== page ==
Stations Could Overpower Aereo With Own Initiatives
All of the interest in Aereo is warranted. Travel back to 2005 and think how cool it would be to watch live TV – from the NFL to “Grey’s Anatomy” – on a tablet-size screen at the beach. The cost? As little as $1 a day or $8 a month.
If the Aereo reality is no longer as breakthrough, consider it has backers and enemies with some pretty big heft. With the encouragement of Barry Diller, who’s been a step ahead many times, IAC has invested heavily in the venture. And, the Big Four broadcasters are engaged in litigation looking to shut it down, believing its live streams of their stations will cost them carriage payments and ad dollars.
Yet, Aereo isn’t waiting for a judge or jury to decide its fate, making the announcement Tuesday that it would expand its platform beyond New York into 22 cities this year.
But even if it clears legal challenges, broadcast stations might be able to simply overpower it with their own mobile-TV services, which could be as easy to use and cheaper. Maybe more importantly, the broadcasters have the promotional might that Aereo probably won't be able to match.
Notable broadcast groups are behind two mobile-TV initiatives gaining some steam, carrying the consumer brands Dyle and MyDTV. The Dyle group includes NBC and Fox, which are part of the anti-Aereo litigation.
Dyle and MyDTV work differently than Aereo, using an over-the-air mobile signal for delivery, rather than an Internet connection. Both efforts have some catching up to do to with Aereo, which is ready for prime time in New York and probably can swiftly expand to the other markets.
Aereo is accessible via an array of devices, while both Dyle and MyDTV are more difficult to use. Both need to find more hardware to carry the embedded capability to easily watch their live station feeds via a free app.
The Dyle service is available in 35 markets, but apparently can only be accessed via a new 8-inch RCA Mobile TV Tablet; by MetroPCS customers with a particular Samsung phone model; or by purchasing an external antenna for about $100. The antenna works with iPads and iOS devices, but not Android-powered devices yet.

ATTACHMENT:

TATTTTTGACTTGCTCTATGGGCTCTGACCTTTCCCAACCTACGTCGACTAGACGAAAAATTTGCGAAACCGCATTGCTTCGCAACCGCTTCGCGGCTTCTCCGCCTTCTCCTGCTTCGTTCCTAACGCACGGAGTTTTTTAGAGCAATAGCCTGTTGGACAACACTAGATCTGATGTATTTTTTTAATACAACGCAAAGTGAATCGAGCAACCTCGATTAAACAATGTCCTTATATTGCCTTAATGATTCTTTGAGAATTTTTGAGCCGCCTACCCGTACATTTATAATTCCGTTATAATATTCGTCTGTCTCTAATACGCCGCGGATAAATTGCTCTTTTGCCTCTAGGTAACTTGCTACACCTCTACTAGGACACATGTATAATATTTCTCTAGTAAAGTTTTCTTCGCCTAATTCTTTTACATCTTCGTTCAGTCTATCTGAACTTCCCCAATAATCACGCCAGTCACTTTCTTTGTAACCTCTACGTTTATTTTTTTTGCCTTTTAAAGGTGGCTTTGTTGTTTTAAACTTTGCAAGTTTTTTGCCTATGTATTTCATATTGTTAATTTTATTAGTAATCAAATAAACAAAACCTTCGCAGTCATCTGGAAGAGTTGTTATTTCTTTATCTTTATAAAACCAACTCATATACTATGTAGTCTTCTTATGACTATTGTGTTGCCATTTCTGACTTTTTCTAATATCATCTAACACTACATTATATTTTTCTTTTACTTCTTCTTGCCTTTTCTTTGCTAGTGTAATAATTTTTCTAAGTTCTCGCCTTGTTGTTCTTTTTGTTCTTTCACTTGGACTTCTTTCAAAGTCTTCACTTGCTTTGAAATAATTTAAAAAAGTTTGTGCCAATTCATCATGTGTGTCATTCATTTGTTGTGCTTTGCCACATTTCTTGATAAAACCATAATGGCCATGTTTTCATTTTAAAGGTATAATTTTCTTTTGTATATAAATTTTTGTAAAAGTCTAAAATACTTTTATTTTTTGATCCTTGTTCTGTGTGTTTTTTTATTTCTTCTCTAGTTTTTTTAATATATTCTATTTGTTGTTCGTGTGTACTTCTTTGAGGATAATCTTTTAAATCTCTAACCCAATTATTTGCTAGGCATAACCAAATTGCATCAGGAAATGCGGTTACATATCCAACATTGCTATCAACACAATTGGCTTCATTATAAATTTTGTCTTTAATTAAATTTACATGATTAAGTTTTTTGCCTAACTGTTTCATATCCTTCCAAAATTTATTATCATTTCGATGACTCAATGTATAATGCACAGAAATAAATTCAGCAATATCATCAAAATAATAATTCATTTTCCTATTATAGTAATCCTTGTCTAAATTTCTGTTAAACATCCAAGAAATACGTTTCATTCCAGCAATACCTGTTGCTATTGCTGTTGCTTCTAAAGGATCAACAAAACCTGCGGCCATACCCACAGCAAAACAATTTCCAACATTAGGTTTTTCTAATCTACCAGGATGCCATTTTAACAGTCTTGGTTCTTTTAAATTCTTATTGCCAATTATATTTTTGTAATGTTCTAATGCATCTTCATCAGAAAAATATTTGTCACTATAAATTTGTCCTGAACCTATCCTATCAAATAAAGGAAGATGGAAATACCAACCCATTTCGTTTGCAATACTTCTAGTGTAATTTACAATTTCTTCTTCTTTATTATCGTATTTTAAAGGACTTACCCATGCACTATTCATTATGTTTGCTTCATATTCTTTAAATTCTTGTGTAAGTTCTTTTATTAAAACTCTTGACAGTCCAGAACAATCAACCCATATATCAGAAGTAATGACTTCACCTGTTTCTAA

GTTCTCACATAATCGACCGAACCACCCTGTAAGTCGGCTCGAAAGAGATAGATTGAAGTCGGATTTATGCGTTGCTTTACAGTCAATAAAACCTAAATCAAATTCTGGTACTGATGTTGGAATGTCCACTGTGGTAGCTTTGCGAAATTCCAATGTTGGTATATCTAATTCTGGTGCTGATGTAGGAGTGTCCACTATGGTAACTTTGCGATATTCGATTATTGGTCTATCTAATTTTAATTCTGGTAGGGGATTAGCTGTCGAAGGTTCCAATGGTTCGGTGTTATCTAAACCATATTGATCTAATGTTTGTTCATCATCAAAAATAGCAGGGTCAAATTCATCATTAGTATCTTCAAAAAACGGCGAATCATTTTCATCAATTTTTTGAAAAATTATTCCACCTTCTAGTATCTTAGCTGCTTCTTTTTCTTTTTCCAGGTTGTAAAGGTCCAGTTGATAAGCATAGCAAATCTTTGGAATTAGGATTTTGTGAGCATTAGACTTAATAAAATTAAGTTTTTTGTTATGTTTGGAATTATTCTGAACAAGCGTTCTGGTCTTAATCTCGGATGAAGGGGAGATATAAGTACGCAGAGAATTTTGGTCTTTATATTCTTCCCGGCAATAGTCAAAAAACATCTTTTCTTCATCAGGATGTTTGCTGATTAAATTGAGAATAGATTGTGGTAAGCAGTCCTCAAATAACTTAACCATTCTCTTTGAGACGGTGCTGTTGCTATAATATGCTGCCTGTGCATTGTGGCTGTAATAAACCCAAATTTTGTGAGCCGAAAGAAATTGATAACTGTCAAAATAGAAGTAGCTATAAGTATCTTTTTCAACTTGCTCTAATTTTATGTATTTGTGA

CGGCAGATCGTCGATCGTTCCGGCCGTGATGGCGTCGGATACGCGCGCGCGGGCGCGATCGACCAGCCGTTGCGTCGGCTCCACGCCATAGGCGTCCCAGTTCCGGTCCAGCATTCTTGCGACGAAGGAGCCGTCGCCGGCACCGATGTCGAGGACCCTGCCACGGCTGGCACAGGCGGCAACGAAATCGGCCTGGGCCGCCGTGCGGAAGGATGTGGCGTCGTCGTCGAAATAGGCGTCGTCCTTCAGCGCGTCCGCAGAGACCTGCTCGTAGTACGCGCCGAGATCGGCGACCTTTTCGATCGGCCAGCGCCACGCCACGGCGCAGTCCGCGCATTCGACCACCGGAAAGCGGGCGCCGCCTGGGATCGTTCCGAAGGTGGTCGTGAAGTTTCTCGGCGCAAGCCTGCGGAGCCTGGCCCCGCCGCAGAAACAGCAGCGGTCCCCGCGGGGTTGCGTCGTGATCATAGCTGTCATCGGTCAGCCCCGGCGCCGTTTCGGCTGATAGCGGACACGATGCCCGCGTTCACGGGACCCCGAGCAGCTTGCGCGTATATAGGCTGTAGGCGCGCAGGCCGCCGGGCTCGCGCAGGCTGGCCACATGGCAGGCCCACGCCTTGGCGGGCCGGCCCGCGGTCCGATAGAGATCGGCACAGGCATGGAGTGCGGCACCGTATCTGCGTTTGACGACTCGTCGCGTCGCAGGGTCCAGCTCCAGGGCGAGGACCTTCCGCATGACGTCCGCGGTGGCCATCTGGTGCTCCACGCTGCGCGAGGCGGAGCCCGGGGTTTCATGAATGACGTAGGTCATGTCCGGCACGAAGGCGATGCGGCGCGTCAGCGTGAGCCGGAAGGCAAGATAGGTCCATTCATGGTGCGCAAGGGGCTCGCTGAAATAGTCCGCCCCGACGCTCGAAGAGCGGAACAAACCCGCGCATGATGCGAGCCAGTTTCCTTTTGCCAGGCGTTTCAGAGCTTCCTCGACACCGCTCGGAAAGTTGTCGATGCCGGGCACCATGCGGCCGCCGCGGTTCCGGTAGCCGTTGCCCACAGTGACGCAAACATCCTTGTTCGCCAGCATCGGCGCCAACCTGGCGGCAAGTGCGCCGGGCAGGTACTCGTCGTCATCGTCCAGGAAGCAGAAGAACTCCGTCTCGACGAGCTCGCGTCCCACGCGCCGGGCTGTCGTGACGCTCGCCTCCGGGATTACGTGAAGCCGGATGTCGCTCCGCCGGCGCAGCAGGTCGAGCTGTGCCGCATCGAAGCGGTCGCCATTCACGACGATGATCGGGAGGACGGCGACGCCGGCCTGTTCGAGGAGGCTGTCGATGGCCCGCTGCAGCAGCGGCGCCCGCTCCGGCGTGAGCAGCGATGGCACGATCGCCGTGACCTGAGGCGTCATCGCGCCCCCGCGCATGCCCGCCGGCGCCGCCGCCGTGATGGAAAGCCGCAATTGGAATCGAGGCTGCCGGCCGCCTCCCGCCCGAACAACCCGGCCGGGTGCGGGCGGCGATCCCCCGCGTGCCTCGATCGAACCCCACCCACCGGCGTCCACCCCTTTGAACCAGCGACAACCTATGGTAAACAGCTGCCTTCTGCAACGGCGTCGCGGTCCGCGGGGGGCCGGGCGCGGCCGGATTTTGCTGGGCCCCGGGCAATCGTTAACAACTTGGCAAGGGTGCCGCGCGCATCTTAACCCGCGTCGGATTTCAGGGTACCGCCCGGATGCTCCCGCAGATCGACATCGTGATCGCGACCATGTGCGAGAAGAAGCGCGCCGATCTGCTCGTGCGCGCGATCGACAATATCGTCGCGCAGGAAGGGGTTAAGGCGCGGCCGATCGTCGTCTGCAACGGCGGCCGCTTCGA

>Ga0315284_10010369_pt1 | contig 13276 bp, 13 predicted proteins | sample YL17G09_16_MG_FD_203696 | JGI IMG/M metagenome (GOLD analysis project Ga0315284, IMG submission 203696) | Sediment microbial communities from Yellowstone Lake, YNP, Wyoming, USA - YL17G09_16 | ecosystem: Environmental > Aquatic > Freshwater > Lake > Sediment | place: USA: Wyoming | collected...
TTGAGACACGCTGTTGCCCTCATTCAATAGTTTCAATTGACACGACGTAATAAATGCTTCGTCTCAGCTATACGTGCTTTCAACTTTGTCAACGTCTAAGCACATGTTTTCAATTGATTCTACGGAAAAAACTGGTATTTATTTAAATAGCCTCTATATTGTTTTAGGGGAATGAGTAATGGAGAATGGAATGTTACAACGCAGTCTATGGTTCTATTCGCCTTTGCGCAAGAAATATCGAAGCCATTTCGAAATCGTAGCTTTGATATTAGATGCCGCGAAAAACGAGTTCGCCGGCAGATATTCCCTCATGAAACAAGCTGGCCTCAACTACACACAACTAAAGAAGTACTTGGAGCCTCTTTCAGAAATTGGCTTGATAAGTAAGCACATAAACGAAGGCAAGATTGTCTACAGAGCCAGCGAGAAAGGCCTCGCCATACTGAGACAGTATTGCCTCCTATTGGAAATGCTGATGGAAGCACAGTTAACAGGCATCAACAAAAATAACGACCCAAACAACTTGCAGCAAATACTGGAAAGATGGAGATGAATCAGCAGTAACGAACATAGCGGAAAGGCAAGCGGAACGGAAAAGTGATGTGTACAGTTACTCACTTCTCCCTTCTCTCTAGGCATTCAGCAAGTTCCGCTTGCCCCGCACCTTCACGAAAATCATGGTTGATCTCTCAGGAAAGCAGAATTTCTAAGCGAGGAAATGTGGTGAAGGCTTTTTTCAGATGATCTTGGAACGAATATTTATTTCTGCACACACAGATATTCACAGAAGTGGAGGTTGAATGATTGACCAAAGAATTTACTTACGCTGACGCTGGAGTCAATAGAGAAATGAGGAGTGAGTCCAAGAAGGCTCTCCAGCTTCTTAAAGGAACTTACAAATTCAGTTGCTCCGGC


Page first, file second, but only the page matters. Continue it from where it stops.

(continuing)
Besides NBC and Fox, station groups behind Dyle include Belo, Gannett and Hearst. The Fisher and Hubbard groups are taking a leading role with MyDTV – where Nexstar, Sinclair and Tribune are also involved -- with a trial in Seattle and Minneapolis.
The MyDTV alliance is handing out 750 receivers in each of those markets, allowing for access via iPhones and iPads. Once the receivers are plugged in and the app downloaded, the service is free. It offers a “live record feature” that would appear to resemble Aereo’s DVR-like functionality (Dyle isn't there yet).
Aereo already competes with Dyle in New York and will in many of the markets it plans to move to this year, including Atlanta, Chicago and Washington. Aereo is also planning on launching in Minneapolis, where MyDTV has its experimentation.
Some may say it’s a rogue maneuver, but one advantage Aereo has is that it offers NFL games. The NFL has a mobile distribution deal with Verizon, which prevents Dyle from carrying its games.
Other than that, Aereo might consider ramping up its marketing – which has been minimal – to get a sense how viable a business it has. Otherwise, the potential for Dyle and MyDTV to become more popular is significant.
Start with cost. Both the Dyle and MyDTV apps are free for now. (Dyle has pledged to keep it that way through 2013.) One-time hardware costs do come into play, but could go way down. Aereo has a subscription model.
Aereo consumption is subject to data caps, meaning users might find themselves having to pay more to watch it if their plans are tapped out. Mobile over-the-air TV is delivered through a different mechanism. It can also be used without an Internet connection, so even beyond WiFi range.
Also, stations have an ideal promotional platform that even Barry Diller’s money might be challenged to match: their airwaves. Directing people to the mobile feeds during newscasts and promos is free with wide reach.
There’s one other advantage the broadcast groups have over Aereo: they aren’t running up huge legal bills fighting the major networks.